Despite enjoying his work, Asi’s anti-authoritarian streak remained intact and he decided to quit the nine to five in favour of freelance work in partnership with Farzad Bagheri (now CEO and MD at TBC) whom he met through an online connection during his internet café days in Multan.
“Farzad and I had the same mentality of not saying ‘yes sir, yes sir’ to anyone. We freelanced together for three or four years. He was a designer and I was a developer but I learned so much about design by working closely with him.”
A few years later when Bagheri was offered a partnership opportunity by Amin Rammal (Director, TBC), Asi was at sea in terms of what to do next. However, he soon joined Bagheri and Rammal and together the three set up The Brand Crew in 2007.
“In the classic nature of the dot coms of their time, we were clueless and didn’t know where this [TBC] was going, but we knew who everyone was; Amin was very advertising and branding focused, Farzad was on the creative side and I was focused on technology. We knew that the three of us coming together could turn this into some sort of a good thing.”
As a result of these diverse specialties, TBC has developed into a hybrid agency, doing everything under the sun from traditional advertising campaigns and packaging design to some very non-traditional web and app design and social media strategy.
Although Asi works in what is best described as a digital agency, his outlook of digital in Pakistan is not rose tinted like that of many industry insiders, because he believes that clients in particular treat it like a “bastard child… it is your child but you really don’t want it.”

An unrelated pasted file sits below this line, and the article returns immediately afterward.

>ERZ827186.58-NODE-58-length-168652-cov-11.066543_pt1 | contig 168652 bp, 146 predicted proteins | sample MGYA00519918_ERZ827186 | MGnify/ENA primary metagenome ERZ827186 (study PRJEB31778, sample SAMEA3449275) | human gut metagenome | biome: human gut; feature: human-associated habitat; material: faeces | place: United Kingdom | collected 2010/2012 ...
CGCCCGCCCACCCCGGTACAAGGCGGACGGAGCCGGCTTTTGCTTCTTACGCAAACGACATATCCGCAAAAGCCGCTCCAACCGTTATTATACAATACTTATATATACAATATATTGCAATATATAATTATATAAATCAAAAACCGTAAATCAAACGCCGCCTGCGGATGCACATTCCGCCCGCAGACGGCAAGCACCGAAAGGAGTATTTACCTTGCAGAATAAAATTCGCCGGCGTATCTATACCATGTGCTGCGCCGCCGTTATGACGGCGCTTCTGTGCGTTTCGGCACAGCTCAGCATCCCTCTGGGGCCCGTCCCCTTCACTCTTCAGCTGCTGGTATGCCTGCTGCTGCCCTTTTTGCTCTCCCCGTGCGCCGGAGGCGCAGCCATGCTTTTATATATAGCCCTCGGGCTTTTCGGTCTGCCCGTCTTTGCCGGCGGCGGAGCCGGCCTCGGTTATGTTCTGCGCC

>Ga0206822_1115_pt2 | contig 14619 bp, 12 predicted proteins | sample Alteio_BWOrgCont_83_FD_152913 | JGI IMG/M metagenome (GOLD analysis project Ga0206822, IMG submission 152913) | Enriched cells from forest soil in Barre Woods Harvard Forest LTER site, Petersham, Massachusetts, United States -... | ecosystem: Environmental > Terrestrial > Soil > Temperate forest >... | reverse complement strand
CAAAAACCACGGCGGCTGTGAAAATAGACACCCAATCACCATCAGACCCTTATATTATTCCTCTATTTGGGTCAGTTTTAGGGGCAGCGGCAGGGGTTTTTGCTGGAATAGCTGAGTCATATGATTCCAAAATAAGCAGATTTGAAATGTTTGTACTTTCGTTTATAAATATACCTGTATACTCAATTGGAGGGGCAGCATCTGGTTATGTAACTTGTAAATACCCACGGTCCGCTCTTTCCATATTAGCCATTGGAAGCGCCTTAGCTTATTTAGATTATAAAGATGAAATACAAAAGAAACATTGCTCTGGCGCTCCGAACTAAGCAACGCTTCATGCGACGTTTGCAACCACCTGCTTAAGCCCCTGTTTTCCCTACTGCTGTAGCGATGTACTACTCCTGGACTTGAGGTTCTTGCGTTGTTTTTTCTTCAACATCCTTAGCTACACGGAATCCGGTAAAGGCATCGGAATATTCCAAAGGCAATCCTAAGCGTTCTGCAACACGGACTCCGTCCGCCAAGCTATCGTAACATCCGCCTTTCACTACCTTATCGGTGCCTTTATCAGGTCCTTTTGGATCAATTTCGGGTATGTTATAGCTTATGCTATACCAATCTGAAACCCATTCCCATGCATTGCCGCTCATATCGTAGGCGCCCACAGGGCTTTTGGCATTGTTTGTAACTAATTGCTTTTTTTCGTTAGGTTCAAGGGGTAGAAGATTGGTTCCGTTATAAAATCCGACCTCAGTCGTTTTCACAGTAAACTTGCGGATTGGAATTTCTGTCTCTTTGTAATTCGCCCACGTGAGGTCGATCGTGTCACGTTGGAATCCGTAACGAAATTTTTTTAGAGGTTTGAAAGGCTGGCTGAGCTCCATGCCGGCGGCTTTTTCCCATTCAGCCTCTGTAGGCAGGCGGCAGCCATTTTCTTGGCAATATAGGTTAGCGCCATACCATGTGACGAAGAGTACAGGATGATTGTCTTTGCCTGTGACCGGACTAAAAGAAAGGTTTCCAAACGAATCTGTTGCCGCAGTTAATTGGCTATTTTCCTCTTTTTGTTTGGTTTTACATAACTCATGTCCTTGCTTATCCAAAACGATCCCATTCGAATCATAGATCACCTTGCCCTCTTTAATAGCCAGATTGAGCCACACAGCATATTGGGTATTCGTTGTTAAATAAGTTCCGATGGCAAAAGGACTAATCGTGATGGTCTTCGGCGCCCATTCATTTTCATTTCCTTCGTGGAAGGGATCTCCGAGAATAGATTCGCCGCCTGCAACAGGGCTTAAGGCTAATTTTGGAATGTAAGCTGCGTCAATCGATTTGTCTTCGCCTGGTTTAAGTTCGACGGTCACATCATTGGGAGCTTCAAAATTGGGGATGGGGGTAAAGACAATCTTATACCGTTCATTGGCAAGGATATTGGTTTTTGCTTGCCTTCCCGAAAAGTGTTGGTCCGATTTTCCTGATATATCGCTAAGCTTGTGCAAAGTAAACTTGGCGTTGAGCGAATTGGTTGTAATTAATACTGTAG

This is a reference to how companies are forced to invest in a digital strategy because others are doing it or because it is a global strategy. Although Asi realises the merits of investment in digital regardless of the motivation, he is also a strong believer in getting to the “essence of things” and doing things for the right reasons.
He believes that the digital space has been hijacked by professionals who are doing things for the wrong reasons.
“I don’t have a problem with people who see this as a cash cow; that type will always be there and I don’t think it is immoral. However, it is important to separate money from passion. You can find money in any business, but this industry by its very design requires a lot of passion.”
While many people throw the word ‘passion’ around rather lightly, for Asi it is full of meaning because as he points out, “you need passion to survive and evolve in a space which is growing so fast, it is bewildering even for the experienced. You need people who see a purpose in this, who think they can make a difference, whether it is in distance learning or ecommerce.”
But passion is just one element; Asi is also a strong advocate of a multidisciplinary approach for digital professionals and urges young people to have a diverse range of interests.
“Diversity is a good thing. If it wasn’t for the calligraphy classes that Steve Jobs took, Apple may have been very different.”
Quickly switching to another one of his pet peeves in what is a stream of consciousness monologue that I struggle to keep up with, Asi sums up the impact of the lack of corporate interest, passion and multidisciplinary learning by saying that the ultimate loser is the user.
“All this talk about understanding your consumer is the biggest bullshit you will ever hear. In digital, the user is the only person missing in the entire sphere. There are no studies or research, we are living in a dark world and that darkness is consuming us every single day,” he finishes somewhat theatrically.
This is the space Ejaz Asi inhabits. A place where work is life and evokes strong feelings and where room must be made for diversity and for passion.
And for a higher purpose.